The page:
Limburg Basin Model Requirements Specification
Development of modelling technology and methodology
The purpose is to combine integrated assessment modelling
approaches and agent based social simulation to build a new generation of
integrated assessment models that enable to investigate the environmental and
socio-economic consequences resulting from the actions of agents.
Assessment of the advantages, limitations and disadvantages of
the combination of agent based modelling and integrated assessment.
Involving stakeholders in the process of agent based
modelling. Stakeholder participation is necessary to identify behavioural rules
and goals of the involved actors on the one hand, to validate the model and to
identify the needs and interests of the future model users.
Evaluation of theoretical constructs, in particular the
application of cultural theory to identify actors as hierarchist, egalitarian
or individualist. The virtue of this method is that changing characteristics of
actors, for example their goals and strategies, can be incorporated into the
model in a consistent way. The benefits of the use of cultural theory (or its
implications) are to be assessed in terms of the effects on the simplicity of
model design, execution efficiency (speed and/or memory use) and the value of
the model and the model results for policy makers.
Describing the evolution of the goal structure of the
Maaswerken project from 1990 to 2000 and to analyse how this structure changed
under the influence of stakeholders (including governmental institutions). The
behaviour and the influence of stakeholders themselves may have changed over
time due to their mutual interaction, the extreme events of 1993 and 1995 and
changes in the socio-economic and environmental boundary conditions.
To assess the advantages and disadvantages of the bringing
together of the widest possible set of stakeholders as well as the integration
of the individual projects ( Grensmaas and Zandmaas) around 1997.
The integrated analysis of the consequences of consistent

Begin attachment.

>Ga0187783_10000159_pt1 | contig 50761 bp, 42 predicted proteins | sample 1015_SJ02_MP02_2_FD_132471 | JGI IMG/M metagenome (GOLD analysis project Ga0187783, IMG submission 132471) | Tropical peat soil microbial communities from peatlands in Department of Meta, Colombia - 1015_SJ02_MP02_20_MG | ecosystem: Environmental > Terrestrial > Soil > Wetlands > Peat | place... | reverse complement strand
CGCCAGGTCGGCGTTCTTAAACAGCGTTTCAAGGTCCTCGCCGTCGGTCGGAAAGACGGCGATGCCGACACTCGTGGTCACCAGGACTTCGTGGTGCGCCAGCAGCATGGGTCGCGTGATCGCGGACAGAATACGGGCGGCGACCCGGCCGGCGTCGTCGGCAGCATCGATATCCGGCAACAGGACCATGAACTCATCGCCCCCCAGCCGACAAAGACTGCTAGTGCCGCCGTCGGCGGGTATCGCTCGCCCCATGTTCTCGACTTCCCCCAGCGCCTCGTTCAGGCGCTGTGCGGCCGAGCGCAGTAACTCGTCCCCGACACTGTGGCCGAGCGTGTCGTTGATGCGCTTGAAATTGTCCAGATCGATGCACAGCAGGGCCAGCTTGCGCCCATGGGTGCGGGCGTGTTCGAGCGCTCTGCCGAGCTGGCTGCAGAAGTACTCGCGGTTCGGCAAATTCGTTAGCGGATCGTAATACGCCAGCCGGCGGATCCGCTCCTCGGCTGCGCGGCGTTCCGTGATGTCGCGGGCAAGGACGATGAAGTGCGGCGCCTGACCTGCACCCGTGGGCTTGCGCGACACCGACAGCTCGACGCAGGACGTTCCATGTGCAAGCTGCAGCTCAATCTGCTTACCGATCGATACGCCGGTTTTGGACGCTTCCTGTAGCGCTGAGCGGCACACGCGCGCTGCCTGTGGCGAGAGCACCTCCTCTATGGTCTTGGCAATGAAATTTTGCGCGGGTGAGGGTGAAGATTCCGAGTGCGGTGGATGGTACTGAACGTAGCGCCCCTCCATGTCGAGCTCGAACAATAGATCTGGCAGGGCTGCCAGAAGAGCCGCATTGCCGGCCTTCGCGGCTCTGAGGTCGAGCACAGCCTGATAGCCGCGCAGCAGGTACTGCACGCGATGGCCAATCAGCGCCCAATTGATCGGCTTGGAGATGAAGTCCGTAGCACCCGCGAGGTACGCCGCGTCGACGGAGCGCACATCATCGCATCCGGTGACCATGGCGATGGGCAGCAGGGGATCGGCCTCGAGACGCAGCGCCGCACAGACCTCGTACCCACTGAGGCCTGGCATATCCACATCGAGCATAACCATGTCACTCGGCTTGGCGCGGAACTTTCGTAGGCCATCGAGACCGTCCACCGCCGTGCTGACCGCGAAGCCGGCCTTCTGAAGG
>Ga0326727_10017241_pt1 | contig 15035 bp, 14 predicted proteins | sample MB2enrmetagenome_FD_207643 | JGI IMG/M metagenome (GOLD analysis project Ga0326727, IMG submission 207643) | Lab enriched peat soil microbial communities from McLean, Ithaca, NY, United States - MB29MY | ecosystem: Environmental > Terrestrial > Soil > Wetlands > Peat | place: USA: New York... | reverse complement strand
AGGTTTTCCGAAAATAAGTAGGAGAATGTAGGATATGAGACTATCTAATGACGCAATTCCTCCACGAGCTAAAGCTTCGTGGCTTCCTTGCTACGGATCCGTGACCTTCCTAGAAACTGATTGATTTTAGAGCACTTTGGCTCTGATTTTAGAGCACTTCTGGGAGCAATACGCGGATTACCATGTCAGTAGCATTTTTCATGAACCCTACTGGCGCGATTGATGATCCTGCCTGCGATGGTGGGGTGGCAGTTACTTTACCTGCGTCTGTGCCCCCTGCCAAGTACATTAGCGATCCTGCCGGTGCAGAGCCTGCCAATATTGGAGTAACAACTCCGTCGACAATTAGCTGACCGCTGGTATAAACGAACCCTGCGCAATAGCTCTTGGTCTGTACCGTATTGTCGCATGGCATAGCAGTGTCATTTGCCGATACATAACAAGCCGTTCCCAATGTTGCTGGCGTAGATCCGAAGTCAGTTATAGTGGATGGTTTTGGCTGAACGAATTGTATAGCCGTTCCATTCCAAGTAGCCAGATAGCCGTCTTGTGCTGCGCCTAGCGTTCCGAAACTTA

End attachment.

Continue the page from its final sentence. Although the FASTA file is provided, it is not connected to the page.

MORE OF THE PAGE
patterns of environmental change (e.g. climate change) and economic development
in relation to the Maaswerken project and other provincial and national water
Building upon the retrospective analysis, the forecast of
possible outcomes (i.e. the final goal structure) of the Maaswerken project and
their implications for the future state of the Meuse and the related river
Model users’ objectives
The users of the models and the outputs from the models will
in principle be the Maaswerken organisation, the provincial government and
academics. Other stakeholders will quite probably be interested, but the
Maaswerken organisation has to give permission for the model results to be
distributed to other parties.
Maaswerken project management
Planning and policy evaluation tool through scenario analysis.
Political and public relations tool: justification of scale
and scope and the integrated nature of the Maaswerken project.
Communication tool to support the requirements of the project
managers to engage policy makers and engineers in a common dialogue.
Province of Limburg
of policy options associated to the Maaswerken project: e.g., drinking water
supply (shift from ground to surface water), decreasing pollution (for example
from agriculture) and area planning. Here, area planning is about, for example,
the location of new housing in the winter bed or the acquisition of farmland
for nature reserves in order to increase the retention of the land.
The model might be used to evaluate the usefulness of
cultural theory as mentioned in 1.1.5.
Mode of model use
The ICIS team will operate the models on behalf of the
stakeholder-users during workshop sessions for which fast scenario generation
will be required. A more detailed post-workshop analysis of those scenarios, at
finer grain, to support or undermine the workshop conclusions might be
performed afterwards, with smaller time constraints.
The use of models to assess the theoretical issues such as the
usefulness of cultural theory requires some facility to change between a single
agent structure and a structure in which agents are ordered along their “cultural
The use of models to support interdisciplinary and
multi-centre research requires the facility to quickly change agent
specifications without having to undertake significant changes in the
implementation of other aspects of the models.